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GLIN==> Lake Erie Geomorphology - New Online Publication

A new peer-reviewed research paper on the geomorphology of Lake Ere has been published electronically as part of the NOAA National Geophysical Data Center’s Research Publication (RP) series. This publication is a product of the NOAA Great Lakes Bathymetry Project (http://www.ngdc.noaa.gov/mgg/greatlakes/greatlakes.html), a joint effort involving the Great Lakes Environmental Research Lab (http://www.glerl.noaa.gov/res/Task_rpts/1998/ppreid01-1.html), the National Geophysical Data Center, and the Canadian Hydrographic Service.

The complete publication, including plates, figures and tables, in pdf format is available at

Note: due to extensive use of color plates and images, there are ten files totaling ~29 Mb associated with the entire document. Some of the images are best viewed at high magnification due to complexity of colors.

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Holcombe, T.L., L. A. Taylor, J. S. Warren, P. A. Vincent D. F. Reid, and C. E. Herdendorf. 2005. Lake-Floor Geomorphology of Lake Erie. Research Publication RP-3, NOAA, NESDIS/NGDC, WDC/MG&G, January, incl. color plates, 26 pp.


Lake floor physiographic features of Lake Erie, many seen in detail for the first time, are described with the aid of new bathymetry. Geomorphology of these features is discussed utilizing the bathymetry, existing data, and previous interpretations. The nearshore zone surrounding the main basins of Lake Erie deepens to 5-15 m within the first 1-3 km of the shore, exposing bedrock, glacial drift, and glaciolacustrine clay. Glacial erosion interacting with bedrock of varying resistance to erosion has accounted, directly or indirectly, for certain Lake Erie escarpments and other features, such as those occurring within the islands area and in the eastern Basin. Long Point Escarpment is apparently the surface expression of a bedrock escarpment formed on the edges of erosion-resistant southward-dipping strata. Clear Creek Ridge resembles an offshore bar built from accumulations of sand moving along the former shore at lower lake levels, though it may have a morainic foundation. The Pelee-Lorain, Long Point-Erie, and Point Pelee Ridges, are interpreted as morainic ridges on which sands were later concentrated by longshore transport at lower than present lake levels. Conneaut Bank, Fairport Ridge, and Point Pelee Fan are interpreted as deltas formed at lower lake levels. Pennsylvania Ridge flanks Pennsylvania Channel and resembles a natural levee extending westward from the southern end of the Long-Point Erie Ridge. Strong westward currents at depth through Pennsylvania Channel have apparently kept the channel open.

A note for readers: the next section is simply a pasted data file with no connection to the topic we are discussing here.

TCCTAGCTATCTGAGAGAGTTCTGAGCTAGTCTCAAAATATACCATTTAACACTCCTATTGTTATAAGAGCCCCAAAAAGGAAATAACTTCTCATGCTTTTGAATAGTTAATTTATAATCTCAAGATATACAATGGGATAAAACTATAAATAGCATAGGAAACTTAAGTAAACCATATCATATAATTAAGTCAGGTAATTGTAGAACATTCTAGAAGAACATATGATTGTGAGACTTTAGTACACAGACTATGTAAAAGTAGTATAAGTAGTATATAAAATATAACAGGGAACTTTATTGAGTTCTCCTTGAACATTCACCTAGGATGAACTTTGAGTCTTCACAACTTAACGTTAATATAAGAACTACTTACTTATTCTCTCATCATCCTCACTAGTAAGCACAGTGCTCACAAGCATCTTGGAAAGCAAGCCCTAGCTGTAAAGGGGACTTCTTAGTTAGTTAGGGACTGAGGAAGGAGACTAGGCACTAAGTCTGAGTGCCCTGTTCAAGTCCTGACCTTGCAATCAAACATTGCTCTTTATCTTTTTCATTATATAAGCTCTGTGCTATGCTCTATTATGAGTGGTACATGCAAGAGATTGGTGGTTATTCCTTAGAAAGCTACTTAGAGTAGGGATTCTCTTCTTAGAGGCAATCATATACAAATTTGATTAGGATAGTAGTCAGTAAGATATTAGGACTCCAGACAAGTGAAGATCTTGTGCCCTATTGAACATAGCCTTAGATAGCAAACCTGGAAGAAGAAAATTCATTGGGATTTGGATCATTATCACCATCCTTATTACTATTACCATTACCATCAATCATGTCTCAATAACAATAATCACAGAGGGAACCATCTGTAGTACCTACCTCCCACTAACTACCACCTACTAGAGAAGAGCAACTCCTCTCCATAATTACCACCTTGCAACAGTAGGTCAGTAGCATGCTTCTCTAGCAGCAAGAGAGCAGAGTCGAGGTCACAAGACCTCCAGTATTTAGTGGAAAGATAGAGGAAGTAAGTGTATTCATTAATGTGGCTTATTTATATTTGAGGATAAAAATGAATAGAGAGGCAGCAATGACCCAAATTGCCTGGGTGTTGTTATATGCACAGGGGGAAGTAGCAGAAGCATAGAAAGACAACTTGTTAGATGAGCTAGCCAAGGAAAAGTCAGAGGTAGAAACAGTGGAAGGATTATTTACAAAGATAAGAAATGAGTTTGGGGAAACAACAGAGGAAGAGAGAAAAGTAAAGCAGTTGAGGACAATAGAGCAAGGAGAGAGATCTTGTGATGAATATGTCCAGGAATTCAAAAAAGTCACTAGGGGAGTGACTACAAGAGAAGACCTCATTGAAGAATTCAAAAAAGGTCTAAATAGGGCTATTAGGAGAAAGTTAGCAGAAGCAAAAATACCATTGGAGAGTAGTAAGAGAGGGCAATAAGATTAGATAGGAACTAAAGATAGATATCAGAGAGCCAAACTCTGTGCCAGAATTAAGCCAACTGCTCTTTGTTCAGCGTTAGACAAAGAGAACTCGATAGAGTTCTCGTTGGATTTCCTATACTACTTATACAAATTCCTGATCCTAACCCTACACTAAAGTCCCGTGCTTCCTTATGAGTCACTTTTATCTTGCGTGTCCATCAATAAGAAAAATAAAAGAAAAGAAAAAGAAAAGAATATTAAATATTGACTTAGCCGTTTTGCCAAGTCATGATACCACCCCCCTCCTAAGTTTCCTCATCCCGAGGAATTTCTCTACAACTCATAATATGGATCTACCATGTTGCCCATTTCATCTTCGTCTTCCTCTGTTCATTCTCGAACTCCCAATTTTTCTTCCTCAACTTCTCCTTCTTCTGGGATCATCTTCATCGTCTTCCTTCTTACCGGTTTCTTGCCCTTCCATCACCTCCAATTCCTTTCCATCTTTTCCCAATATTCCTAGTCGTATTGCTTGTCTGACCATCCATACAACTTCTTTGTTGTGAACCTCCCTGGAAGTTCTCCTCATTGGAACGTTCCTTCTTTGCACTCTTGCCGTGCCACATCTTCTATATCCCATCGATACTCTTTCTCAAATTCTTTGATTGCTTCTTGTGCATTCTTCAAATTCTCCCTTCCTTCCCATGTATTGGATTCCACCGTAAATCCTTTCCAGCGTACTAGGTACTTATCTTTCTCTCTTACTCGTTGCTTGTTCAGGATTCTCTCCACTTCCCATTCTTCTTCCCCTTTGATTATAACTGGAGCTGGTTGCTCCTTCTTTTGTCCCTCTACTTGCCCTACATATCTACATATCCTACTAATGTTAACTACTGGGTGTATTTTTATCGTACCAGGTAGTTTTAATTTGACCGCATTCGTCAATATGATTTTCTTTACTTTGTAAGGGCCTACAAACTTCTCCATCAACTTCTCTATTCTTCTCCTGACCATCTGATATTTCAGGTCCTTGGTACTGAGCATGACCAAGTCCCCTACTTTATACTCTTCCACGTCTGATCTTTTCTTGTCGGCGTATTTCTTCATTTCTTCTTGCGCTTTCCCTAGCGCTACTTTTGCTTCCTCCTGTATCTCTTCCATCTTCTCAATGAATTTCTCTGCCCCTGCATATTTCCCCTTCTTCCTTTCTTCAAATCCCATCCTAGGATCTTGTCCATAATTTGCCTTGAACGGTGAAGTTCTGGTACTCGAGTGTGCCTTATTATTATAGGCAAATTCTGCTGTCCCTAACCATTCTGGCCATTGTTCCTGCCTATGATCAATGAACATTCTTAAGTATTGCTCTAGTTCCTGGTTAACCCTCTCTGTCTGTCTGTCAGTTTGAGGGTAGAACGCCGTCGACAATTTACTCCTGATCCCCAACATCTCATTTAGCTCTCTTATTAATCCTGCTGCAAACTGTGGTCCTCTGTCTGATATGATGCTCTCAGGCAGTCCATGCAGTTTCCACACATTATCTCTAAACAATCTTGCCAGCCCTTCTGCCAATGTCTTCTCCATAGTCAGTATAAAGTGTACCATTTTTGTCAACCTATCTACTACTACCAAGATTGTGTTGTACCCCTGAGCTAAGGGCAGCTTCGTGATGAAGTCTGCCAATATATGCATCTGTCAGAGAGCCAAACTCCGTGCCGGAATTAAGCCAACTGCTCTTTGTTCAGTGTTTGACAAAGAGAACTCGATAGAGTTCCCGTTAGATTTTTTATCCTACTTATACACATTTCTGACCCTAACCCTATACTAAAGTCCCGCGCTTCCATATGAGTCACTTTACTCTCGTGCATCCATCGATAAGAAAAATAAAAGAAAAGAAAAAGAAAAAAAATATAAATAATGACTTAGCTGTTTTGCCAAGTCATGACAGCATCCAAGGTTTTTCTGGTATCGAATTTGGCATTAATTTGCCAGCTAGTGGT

For more information, contact:

Cathy Darnell
Publications Office
NOAA Great Lakes Environmental Research Laboratory
2205 Commonwealth Blvd.
Ann Arbor, MI 48105-2945 USA
Phone: 734-741-2262

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